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Friday, January 6, 2012

Make Your Own History

December 31, 1941, posted at

Postmodernism is the school of thought that has the most wide-ranging impact on today's students and young adults.  Postmodernism recognizes reality as a subjective construct dependent upon the perceptions of the individual.  Now - boiling that down to plain English, Postmodernnism believes that a person's worldview is subjective, therefore no universal truths or principals exist that apply to everyone equally. 

So...what does that mean in practice?

Take the theory of Postmodernism and apply it to, say, the media for example, and suddenly it becomes completely acceptable to reinterpret the Holocaust to suit your own personal needs, regardless of the universal tragedy of the event.  If your need is to rapidly attract a large audience, postmodernism justifies the reinterpretation of the Holocaust as a joke because laughs garner web traffic.

The folks at 5SecondFilms are not alone in the postmodern universe.  On YouTube, there is a channel titled "Hitler Rants Parodies" consisting of clips from the German film Downfall that are re-subtitled to make it appear as if Hitler is ranting about everything from his girlfriend Eva Braun to modern video games like Call of Duty.  The page is so popular that the creator, who originally intended to only post 10 parodies, has posted over 500 since 2009. 

With over 28 million views, Hitler Rants Parodies has spawned a Facebook fan group and garnered featured space at the mainstream comedy site  Hitler Rants Parodies even has a Wikispace with a complete timeline of the "Hitler Rants Parodies Universe" in which the Nazi Dictator disappears from Germany in 1924 only to wake up at the age of 35 in 1984 and go on to establish the Third Reich in Germany in 1992.

Hitler Rants Parodies is far from the only source for modern-day mockery of the Nazi leader.  The hit Fox TV series Family Guy opened its premiere show with a rip on the dead dictator:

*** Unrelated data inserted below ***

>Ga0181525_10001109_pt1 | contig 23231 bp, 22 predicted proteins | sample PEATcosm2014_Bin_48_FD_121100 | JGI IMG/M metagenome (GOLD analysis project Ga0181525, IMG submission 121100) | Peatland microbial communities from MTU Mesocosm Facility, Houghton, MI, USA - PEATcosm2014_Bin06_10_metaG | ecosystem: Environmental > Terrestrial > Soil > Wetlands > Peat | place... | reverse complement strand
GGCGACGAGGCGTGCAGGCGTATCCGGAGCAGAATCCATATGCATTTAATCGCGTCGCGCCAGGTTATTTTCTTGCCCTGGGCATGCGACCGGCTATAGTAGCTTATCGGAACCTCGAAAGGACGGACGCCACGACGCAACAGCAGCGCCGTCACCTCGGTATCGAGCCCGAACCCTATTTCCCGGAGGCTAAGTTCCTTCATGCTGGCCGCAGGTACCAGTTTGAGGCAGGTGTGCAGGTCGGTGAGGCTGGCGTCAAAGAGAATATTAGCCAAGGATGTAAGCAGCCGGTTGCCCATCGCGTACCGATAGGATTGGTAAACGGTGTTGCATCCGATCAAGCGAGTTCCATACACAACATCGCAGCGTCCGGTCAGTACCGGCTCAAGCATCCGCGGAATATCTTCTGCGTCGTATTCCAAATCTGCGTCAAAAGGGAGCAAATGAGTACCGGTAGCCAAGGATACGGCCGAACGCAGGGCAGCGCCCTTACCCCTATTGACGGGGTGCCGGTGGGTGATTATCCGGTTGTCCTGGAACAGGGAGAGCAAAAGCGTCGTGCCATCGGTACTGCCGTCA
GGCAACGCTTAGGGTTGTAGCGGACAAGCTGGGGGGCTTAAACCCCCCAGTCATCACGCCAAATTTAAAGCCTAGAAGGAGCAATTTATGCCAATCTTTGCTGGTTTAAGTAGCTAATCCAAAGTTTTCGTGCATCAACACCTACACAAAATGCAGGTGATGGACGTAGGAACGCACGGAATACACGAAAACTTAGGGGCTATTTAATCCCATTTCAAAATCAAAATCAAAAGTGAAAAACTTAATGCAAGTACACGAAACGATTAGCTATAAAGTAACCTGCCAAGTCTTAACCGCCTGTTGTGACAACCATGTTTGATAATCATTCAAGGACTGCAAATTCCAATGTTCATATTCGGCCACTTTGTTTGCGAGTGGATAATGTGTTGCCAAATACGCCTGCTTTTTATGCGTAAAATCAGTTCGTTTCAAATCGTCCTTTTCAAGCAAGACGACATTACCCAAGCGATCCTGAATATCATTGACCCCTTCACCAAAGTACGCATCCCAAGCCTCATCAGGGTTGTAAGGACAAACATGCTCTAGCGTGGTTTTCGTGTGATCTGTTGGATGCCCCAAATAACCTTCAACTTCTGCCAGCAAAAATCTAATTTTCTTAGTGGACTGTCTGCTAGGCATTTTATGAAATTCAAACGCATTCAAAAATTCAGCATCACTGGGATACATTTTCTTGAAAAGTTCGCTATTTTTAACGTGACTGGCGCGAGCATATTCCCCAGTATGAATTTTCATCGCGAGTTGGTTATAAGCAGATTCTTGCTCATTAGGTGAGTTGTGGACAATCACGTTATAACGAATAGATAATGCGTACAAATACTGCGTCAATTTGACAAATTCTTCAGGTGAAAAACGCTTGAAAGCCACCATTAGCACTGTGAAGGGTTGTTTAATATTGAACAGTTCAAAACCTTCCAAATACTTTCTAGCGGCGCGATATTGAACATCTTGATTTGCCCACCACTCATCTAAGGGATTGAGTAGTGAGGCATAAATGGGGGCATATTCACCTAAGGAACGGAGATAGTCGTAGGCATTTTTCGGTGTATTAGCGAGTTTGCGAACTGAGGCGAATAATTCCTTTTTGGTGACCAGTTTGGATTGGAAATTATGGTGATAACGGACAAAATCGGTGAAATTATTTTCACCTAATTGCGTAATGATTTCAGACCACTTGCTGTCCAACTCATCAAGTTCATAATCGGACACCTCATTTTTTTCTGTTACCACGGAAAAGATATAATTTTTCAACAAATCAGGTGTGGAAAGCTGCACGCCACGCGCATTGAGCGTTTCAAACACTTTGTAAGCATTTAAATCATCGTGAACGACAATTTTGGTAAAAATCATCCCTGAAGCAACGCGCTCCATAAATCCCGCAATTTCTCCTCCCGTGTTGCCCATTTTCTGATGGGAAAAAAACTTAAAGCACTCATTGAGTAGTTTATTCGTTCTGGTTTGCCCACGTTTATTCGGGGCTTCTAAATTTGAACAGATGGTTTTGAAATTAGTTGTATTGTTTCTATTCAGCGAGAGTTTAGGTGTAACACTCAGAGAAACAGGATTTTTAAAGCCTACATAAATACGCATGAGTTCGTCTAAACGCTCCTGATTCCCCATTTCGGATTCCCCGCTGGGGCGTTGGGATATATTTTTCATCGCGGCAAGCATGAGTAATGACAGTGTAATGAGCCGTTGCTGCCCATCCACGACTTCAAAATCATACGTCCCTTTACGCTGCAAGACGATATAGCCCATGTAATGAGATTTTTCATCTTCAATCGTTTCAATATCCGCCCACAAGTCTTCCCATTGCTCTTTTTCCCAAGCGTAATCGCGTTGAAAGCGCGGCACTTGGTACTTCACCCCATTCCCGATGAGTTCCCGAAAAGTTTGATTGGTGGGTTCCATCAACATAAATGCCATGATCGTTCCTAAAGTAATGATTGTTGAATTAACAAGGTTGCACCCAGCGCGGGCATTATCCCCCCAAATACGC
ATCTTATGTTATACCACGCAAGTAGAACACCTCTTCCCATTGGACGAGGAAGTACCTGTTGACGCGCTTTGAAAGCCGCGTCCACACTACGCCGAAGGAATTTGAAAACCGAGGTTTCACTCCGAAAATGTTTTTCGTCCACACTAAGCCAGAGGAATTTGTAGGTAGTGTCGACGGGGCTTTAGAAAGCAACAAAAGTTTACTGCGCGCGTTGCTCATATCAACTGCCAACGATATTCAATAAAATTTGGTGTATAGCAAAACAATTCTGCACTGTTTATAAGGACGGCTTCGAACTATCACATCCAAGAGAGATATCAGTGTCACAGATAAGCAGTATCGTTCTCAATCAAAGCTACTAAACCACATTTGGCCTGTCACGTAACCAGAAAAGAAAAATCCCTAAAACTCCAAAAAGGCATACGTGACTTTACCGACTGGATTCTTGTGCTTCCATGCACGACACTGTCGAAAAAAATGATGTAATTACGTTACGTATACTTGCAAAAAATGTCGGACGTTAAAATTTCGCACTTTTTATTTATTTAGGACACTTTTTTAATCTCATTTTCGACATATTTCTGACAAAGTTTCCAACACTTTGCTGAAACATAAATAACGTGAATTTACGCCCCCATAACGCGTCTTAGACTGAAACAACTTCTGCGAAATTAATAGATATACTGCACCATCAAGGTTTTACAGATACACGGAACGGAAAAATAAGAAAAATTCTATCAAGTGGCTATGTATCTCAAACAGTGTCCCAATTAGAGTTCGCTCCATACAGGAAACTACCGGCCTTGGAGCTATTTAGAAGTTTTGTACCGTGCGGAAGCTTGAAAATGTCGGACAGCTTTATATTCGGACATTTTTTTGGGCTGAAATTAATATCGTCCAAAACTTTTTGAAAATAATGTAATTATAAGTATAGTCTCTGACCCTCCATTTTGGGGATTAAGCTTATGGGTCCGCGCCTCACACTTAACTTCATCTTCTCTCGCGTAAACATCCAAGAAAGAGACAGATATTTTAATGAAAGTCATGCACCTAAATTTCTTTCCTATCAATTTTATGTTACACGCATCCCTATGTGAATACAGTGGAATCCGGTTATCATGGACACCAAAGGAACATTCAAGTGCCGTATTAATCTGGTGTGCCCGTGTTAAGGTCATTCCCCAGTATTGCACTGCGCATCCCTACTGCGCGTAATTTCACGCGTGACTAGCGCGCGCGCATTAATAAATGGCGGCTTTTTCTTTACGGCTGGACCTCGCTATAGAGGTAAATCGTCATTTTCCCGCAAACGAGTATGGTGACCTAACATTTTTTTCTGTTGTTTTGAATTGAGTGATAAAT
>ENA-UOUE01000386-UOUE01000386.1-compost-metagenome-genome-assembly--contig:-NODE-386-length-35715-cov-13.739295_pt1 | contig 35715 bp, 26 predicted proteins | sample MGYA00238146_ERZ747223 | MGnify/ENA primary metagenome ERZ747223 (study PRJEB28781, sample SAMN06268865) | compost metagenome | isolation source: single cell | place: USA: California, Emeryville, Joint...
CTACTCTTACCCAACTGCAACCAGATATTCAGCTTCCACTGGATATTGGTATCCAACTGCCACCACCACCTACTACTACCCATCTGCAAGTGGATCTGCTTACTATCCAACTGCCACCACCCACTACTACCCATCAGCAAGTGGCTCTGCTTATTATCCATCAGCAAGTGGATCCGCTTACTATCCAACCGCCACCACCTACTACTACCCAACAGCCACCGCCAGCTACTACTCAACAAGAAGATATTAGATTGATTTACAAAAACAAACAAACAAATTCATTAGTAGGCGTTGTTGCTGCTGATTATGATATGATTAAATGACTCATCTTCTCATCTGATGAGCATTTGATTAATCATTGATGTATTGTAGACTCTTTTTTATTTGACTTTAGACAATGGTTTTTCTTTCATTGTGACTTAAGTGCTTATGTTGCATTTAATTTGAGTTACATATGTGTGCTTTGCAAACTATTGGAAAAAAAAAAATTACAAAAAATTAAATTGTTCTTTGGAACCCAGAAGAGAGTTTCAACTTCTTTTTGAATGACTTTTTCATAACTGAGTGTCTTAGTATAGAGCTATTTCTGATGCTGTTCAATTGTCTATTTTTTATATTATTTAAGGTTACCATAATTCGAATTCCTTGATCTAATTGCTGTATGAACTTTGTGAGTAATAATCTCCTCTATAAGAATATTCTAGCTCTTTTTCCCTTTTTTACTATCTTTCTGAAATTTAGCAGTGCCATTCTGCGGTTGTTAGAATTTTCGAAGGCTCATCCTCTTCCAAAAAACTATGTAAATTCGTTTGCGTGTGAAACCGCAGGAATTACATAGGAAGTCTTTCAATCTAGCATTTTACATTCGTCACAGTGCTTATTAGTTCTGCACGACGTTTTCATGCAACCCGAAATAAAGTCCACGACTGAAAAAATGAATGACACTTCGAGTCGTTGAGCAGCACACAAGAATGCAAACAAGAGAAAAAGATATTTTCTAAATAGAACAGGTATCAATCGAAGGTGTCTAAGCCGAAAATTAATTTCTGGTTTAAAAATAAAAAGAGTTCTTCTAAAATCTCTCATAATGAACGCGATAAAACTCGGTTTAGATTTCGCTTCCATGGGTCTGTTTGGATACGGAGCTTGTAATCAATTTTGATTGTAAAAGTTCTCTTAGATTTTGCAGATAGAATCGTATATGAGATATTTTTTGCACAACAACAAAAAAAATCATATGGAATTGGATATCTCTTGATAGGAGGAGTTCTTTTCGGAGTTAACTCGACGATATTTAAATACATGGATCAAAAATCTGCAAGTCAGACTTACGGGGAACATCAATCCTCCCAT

So, you might be thinking, what's the problem?  Charlie Chaplin made fun of Hitler.  So did Mel Brooks. 

Chaplin's Great Dictator (released in 1940) ended with Chaplin, as the Dictator, breaking the fourth wall to deliver a monologue criticizing Hitler's evil ideology and warning his audience of the destruction that walks in Hitler's wake with a plea for humanity to fight against the evil of hate and intolerance.  Chaplin, who fought politics on both sides of the Atlantic to get his film on the screen, had the goal of waging war against Hitler through the medium he knew best - cinema. 

Brooks did not mock the Dictator himself, but rather he mocked the ideology of anti-Semitism and Nazism in The Producers much the same way he mocked the anti-Semitism of Renaissance Spain's Catholic Church in History of the World Part I with his infamous song The Inquisition.  In fact, Brooks' hatred of anti-Semitism is what fuels his self-proclaimed "lifelong job - to make the world laugh at Adolf Hitler." 

So, what is the goal behind December 31, 1941 or Hitler Rants Parodies?  To mock Hitler?  To what ends?  And what is the goal in mocking the hope and horror of Anne Frank?  If we are to accept Postmodernism's theory that human nature is subjective and therefore out of the bounds of critique, we shouldn't bother to even ask such questions.  Instead, we should just sit back and laugh.

After all, Hitler was the 20th century's biggest joke, and Auschwitz was just a place to lose weight and work out, right?

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